My last post, where we took a look at Birmingham’s over-punctuated street signs, stirred up quite a bit of discussion. Rich Greenhill suggested that Birmingham’s commas-and-tilde motif could have come from an abbreviated medieval ‘a’ or, perhaps, “ditto” marks. H James Lucas wondered if the paired commas might be a single inverted comma, used by the ironmonger to save typesetting effort; Brian Inglis took the opposite tack and suggested the commas could have been added purely so the manufacturer could invoice for an extra couple of characters. And, on street signs in general, Korhomme pointed out Bern’s colour-coded street signs, imposed by Napoleon’s invading armies. Read about these and other ideas in the comments from last time round.
We moved from London to Birmingham a couple of years ago now, and one of the first things I noticed when we arrived were the street signs: extravagant, cast-iron behemoths far removed from London’s restrained licence plates for buildings. Above is a typical street sign in Edgbaston, our then-new neighbourhood; below is an old-style enamelled sign from Wandsworth, our previous one.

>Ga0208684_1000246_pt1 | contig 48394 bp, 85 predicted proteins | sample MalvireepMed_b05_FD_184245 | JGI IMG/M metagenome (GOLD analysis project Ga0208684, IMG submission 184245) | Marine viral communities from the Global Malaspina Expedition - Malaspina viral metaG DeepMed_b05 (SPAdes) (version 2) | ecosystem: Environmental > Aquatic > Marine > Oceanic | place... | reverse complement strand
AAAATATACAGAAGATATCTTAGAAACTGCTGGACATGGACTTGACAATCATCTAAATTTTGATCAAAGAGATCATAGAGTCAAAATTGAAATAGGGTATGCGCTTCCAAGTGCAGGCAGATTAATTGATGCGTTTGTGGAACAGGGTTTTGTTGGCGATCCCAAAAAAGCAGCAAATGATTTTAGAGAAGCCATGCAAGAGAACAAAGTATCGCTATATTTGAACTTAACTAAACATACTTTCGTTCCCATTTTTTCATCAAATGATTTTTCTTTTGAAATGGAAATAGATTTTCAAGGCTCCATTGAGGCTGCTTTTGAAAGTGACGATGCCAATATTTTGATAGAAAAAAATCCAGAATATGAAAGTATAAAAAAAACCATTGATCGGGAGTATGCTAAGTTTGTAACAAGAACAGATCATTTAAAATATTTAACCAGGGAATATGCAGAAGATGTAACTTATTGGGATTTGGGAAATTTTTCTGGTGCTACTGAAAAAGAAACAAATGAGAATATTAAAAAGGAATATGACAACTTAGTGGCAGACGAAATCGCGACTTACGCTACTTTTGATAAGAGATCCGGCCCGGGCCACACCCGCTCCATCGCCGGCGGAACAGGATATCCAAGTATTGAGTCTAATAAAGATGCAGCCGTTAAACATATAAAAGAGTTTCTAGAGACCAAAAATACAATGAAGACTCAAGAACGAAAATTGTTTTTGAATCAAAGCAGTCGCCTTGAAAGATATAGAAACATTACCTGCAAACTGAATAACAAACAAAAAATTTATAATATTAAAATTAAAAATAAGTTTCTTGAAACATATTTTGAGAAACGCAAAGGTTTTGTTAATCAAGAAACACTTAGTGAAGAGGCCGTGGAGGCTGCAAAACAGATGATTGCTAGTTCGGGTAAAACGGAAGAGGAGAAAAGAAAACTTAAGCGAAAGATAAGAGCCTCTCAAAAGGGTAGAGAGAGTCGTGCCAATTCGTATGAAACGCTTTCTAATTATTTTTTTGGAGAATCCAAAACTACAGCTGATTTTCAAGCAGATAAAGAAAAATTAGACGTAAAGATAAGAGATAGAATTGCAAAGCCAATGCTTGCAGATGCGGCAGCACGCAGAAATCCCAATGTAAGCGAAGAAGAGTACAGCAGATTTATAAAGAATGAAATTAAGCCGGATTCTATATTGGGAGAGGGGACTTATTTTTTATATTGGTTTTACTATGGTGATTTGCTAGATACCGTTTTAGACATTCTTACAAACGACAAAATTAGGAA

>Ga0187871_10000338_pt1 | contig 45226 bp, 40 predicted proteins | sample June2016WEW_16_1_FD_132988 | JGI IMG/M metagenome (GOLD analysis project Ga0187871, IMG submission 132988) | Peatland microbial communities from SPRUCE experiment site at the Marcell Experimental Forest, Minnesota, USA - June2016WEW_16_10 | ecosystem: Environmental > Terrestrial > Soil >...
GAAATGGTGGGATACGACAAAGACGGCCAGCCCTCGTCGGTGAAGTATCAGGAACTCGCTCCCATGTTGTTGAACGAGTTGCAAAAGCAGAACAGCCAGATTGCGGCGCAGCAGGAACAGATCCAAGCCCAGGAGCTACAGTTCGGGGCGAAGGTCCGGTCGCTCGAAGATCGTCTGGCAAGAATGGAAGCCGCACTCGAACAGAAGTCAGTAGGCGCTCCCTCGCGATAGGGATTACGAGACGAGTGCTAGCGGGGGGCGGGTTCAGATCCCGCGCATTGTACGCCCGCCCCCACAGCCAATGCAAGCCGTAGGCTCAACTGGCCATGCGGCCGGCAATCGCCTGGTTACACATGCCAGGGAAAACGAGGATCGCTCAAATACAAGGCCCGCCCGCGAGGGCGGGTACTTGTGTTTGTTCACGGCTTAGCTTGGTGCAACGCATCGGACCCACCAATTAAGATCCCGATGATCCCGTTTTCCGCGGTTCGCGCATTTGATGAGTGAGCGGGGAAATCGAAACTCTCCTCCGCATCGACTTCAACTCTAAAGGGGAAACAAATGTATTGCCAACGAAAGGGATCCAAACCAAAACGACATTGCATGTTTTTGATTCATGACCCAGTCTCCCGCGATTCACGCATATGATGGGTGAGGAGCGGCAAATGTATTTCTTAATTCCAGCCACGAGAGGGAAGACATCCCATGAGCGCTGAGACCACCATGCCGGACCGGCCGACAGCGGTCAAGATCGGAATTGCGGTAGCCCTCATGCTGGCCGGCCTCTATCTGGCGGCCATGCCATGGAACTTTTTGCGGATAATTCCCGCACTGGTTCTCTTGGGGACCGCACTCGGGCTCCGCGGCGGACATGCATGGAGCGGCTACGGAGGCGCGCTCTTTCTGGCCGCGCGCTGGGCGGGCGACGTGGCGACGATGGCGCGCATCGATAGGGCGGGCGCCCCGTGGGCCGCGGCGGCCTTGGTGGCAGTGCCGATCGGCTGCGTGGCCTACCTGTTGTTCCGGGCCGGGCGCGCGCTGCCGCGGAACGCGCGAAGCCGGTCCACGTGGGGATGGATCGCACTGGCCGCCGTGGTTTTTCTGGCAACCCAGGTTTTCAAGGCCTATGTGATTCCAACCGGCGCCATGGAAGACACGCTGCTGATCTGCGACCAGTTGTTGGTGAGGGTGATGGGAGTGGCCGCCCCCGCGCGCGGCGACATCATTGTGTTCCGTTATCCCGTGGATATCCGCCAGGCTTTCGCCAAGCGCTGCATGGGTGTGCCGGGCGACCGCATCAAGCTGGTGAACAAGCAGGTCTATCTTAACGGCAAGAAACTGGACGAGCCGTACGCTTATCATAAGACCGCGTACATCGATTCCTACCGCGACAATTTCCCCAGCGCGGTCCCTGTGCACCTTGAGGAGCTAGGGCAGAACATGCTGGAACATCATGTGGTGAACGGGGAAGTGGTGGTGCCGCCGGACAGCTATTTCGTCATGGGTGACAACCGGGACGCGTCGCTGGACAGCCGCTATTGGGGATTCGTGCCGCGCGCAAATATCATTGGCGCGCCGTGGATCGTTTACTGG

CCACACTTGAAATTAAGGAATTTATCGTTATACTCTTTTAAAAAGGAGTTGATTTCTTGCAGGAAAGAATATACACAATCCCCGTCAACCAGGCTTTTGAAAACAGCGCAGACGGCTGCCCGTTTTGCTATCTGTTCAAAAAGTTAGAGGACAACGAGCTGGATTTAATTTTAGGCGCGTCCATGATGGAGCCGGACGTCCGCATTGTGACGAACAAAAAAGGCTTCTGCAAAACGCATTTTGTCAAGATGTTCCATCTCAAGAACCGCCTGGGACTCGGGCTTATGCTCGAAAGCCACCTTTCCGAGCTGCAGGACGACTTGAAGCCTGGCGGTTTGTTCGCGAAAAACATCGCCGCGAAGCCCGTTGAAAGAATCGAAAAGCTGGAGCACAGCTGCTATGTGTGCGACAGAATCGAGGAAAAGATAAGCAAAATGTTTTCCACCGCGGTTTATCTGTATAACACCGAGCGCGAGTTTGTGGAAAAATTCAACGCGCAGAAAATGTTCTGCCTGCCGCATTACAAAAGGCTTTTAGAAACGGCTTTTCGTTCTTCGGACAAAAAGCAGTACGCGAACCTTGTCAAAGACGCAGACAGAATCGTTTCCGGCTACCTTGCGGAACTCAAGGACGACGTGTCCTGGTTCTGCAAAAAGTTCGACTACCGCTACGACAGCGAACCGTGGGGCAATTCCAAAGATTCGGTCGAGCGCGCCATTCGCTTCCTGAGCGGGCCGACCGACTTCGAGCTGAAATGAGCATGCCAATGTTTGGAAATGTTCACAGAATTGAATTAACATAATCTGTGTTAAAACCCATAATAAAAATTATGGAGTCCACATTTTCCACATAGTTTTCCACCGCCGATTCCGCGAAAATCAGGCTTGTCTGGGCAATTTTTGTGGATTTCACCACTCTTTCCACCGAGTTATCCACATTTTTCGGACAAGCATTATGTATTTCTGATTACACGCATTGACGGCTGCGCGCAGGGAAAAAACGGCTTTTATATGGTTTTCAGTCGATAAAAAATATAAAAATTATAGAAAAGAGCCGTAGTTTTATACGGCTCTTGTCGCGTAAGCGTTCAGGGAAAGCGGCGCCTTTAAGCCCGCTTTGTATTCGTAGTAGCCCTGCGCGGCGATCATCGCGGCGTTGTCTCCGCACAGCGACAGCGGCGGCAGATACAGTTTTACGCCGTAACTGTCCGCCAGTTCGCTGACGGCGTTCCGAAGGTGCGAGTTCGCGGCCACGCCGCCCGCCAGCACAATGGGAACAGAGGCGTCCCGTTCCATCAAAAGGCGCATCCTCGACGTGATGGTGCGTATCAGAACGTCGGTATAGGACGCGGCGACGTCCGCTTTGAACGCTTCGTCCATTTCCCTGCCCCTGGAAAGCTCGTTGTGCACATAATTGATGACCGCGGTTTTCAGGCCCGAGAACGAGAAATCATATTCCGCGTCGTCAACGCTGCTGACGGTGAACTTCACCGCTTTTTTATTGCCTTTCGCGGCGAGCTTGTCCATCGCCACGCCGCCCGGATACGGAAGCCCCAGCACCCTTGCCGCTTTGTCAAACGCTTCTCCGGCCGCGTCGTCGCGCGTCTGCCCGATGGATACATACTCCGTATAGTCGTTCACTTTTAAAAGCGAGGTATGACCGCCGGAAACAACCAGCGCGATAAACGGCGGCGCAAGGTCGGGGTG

A couple of months ago, in the midst of writing my emoji series, I took some time out to have a chat with Glenn Fleishman for his new podcast series, the Tiny Typecast. Glenn is an old friend of the blog and is astonishingly well-informed about books, typography and all things related: we talked about books and book history for what felt like a few minutes, but turned out to be the better part of an hour. Glenn is easy to talk to and, if you check out our conversation on Apple Podcasts or at Glenn’s blog, you’ll find that he’s easy to listen to, too. (The jury is still out on yours truly.)